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Birmingham Business School is raising its game. Although its management education is rooted deeply in the past – it was the first institution to offer a business degree in England in 1902 – it has its eyes firmly focused on the future.
“We have raised standards across the board,” says Jonathan Michie, director of the school. To emphasise this point the price of the school’s full time MBA programme has increased by 20 per cent to £16,200. “It fits in with the premium mindset we are trying to consolidate,” says Malcolm Everett, MBA programmes administrator.
As part of what Prof Michie describes as the school’s upward trajectory, candidates for Birmingham’s MBA programme must now have five years’ work experience under their belt. Students have an average age of 31 and the current full-time cohort is 90 strong. Prof Michie’s intention is to increase that number over the coming years.
The school already has accreditation from the UK-based Association of MBAs and is now seeking the seal of approval from Equis and the AACSB, both of which will help the school to lift its profile overseas.
Birmingham Business School offers a suite of MBA programmes, full and part time, as well as specialist programmes such as the MBA in international banking and finance and the MBA in strategy and procurement management. Its global, modular MBA is offered in three locations – Singapore, Hong Kong and Mauritius. Birmingham faculty fly to all three sites to teach the programme. Demand is so strong in Singapore, adds Prof Michie, that the school is considering putting on a full-time MBA there, again taught by Birmingham faculty.
A bilingual European MBA programme is available, with students able to divide studies between the Birmingham campus and one of two partner schools – ESC Montpellier in France and Fundesem Alicante in Spain.
“We are a full-service business school, covering both the home and the international students,” says the dean.
Birmingham’s masters portfolio is also growing with a further three masters planned under the marketing umbrella.
Prof Michie is confident the school already complies with the forthcoming Bologna accord and is confident it will be up to speed by the end of the decade when Bologna is implemented. Further innovations include the creation of the Birmingham Business School advisory board, chaired by Sir Digby Jones, director general of the CBI UK. Other members include Karan Bilimoria, chief executive Cobra Beer and David Gilby, vice-president of AOL. The board is very hands on, says Prof Michie, and offers expertise and strategy advice when necessary. Prof Michie’s strong academic pedigree – previous appointments include head of the school of management and organisation psychology at Birkbeck College, London – is reflected in Birmingham Business School’s research-led focus.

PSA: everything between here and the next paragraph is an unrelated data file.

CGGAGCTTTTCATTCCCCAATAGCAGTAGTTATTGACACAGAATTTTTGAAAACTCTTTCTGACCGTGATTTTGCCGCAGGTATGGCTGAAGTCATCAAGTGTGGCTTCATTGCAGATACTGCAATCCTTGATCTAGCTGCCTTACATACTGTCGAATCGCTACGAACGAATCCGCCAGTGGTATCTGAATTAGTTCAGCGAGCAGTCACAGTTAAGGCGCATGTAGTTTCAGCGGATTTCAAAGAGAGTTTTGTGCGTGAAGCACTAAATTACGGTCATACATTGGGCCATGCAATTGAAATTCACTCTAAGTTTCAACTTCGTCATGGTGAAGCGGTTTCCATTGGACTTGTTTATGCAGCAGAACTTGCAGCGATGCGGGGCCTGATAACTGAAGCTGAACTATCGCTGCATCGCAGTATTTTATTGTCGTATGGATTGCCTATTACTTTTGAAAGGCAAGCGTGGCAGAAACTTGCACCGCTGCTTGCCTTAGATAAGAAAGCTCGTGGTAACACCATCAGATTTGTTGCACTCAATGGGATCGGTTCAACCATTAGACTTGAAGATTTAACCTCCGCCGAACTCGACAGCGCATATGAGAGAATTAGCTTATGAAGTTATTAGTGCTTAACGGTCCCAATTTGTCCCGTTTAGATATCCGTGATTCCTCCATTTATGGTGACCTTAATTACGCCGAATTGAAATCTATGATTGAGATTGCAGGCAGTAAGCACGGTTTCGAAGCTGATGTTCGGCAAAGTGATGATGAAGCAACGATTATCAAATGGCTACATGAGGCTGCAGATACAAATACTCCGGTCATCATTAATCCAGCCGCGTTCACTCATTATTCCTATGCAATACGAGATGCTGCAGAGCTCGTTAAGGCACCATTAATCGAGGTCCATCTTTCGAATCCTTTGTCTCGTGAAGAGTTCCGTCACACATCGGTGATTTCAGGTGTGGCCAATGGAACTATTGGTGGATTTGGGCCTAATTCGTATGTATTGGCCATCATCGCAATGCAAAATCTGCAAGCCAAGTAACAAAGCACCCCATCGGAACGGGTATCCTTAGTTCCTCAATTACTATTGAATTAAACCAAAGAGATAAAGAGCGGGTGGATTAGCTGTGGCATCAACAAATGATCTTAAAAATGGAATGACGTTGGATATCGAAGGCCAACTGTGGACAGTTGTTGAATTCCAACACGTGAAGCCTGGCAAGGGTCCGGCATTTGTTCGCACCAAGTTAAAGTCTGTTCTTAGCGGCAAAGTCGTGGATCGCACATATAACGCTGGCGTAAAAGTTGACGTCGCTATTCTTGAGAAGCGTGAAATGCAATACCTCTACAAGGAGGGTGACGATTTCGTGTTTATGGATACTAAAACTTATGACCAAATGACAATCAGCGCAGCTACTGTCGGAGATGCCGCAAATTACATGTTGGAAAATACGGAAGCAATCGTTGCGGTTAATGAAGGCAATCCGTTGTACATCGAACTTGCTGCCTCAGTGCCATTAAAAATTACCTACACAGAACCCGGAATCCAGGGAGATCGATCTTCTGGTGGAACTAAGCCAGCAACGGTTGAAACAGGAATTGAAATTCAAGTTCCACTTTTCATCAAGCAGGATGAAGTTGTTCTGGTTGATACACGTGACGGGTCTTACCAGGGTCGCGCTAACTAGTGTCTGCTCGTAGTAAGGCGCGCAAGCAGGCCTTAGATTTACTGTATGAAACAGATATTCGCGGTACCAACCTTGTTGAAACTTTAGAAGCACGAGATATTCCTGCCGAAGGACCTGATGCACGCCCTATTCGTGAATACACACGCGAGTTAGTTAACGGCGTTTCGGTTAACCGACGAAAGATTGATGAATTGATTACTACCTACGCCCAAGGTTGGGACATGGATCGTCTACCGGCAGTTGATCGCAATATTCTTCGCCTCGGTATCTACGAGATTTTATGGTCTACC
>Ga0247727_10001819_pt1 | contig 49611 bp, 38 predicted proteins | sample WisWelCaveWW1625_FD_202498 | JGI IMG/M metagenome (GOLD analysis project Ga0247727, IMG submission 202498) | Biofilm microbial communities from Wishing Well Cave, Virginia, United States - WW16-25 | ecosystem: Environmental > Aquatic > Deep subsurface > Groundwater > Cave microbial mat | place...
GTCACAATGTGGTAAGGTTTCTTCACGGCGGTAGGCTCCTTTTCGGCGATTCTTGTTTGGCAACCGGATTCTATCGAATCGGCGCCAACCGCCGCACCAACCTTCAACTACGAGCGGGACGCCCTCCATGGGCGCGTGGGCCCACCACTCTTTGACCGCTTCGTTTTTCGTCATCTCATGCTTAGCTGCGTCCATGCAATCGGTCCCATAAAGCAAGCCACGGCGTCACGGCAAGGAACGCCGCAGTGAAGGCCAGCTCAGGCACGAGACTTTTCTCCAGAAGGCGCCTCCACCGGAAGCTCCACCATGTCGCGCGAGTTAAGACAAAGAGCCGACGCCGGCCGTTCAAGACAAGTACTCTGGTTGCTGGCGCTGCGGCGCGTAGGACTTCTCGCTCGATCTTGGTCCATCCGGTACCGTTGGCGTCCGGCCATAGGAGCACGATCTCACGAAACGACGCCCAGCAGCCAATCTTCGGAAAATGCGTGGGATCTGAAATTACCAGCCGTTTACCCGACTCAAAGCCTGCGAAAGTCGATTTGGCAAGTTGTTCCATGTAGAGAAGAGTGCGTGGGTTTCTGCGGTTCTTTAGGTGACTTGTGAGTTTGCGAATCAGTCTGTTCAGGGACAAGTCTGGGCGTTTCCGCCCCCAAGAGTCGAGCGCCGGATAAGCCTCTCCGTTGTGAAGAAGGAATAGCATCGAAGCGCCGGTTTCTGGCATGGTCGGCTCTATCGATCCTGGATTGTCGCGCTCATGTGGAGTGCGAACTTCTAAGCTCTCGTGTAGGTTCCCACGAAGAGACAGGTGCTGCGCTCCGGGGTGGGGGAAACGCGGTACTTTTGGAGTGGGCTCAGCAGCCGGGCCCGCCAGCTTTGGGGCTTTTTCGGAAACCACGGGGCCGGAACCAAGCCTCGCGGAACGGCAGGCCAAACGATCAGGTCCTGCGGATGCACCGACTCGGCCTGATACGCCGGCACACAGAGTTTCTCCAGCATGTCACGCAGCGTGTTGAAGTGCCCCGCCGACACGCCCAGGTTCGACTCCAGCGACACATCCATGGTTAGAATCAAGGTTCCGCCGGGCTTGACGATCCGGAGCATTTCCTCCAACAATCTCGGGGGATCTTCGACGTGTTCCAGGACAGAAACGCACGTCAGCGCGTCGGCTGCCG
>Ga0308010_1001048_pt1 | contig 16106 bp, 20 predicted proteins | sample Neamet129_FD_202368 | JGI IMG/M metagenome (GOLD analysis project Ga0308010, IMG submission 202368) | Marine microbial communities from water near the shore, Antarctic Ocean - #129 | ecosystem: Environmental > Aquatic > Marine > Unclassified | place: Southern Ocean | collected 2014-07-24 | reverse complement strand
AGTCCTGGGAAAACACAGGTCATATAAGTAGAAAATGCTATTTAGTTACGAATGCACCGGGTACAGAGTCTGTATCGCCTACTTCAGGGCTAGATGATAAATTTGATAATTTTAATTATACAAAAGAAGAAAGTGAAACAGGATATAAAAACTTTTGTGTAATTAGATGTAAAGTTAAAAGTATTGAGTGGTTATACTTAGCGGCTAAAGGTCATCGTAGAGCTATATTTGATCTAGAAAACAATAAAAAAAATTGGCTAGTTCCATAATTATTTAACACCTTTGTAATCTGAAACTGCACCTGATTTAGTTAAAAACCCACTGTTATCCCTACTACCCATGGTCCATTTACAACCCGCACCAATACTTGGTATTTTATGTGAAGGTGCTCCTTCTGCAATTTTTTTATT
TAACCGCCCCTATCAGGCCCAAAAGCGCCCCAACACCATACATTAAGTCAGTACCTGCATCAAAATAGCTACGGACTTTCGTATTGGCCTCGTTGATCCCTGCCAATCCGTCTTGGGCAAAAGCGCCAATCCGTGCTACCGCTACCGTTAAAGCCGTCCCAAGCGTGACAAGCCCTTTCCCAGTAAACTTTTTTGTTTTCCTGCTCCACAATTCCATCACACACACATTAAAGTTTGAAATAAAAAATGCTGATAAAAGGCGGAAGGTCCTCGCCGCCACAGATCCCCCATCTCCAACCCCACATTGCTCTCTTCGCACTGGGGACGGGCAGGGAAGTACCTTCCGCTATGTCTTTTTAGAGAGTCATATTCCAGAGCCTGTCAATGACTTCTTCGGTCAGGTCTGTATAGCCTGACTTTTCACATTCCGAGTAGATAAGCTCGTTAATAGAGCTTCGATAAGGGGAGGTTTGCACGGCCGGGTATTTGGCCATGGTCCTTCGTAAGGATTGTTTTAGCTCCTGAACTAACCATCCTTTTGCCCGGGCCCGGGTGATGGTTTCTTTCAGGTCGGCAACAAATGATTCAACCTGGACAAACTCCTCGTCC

“Research is a central plank [of the school], with research-led masters courses creating new areas of expertise,” says Helen Rainbird, director of research and professor of human resources management.
“We see our research in terms of a strategy for the future and have been putting structures in place to support this,” she says.
A key aspect of this research focus is the school’s Entrepreneurship and Innovation Centre, which develops and supports research projects in collaboration with business and higher education institutions. It also provides staff, students and alumni with support for entrepreneurship ventures.
In turn, the entrepreneurship centre has stimulated the creation of a subsidiary, but standalone company, Innovation- Xchange (UK). Prof Michie has high hopes for the company which, through a managed and confidential environment, allows businesses and universities to exchange innovative ideas and potentially pool knowledge.
Birmingham Business School is collaborating on the project with Cambridge’s Judge Institute, Tanaka Business School at Imperial and Manchester Business School. The UK’s Higher Education Innovation Fund has awarded a grant of £3.6m to establish the company and Prof Michie says he hopes IXC will be self-funding within two years, with companies and institutions paying a membership fee.
With the spirit of innovation running through the school, Birmingham Business School is also grasping the nettle and establishing a suite of executive education programmes run on a regular basis, rather than on the ad hoc approach which the school has operated until now.
Douglas West, director of executive education is excited by the challenges ahead. Since September the school has run three customised programmes for companies that were judged to be successful, he says, and open programmes are to come on stream next year.
Prof West believes success for the school’s executive education venture lies initially in tapping into the wider university.
“It is a question of collaboration with other parts of the university and relationship building,” he says. From that will stem contact with businesses that, for example, might be working with IXC.
Although only in its fledgling stages the venture has a fair wind behind it. Birmingham Business School, as part of a well-respected university with a strong brand, consequently has the advantage of a pool of expertise and resources at its fingertips.
It is also located a mere two miles from the centre of Birmingham – the UK’s second largest city – home to multinationals as well as thriving domestic companies.
The business school is also now housed under one roof – University House, which was renovated and redesigned last year and has undoubtedly given the school a new sense of community and fresh purpose.
The dean intends to build on the school’s foundations and will continue to internationalise, increase research and introduce new teaching programmes with a research focus in mind.
“We are going places, there is a very rosy future here,” states Prof Michie.
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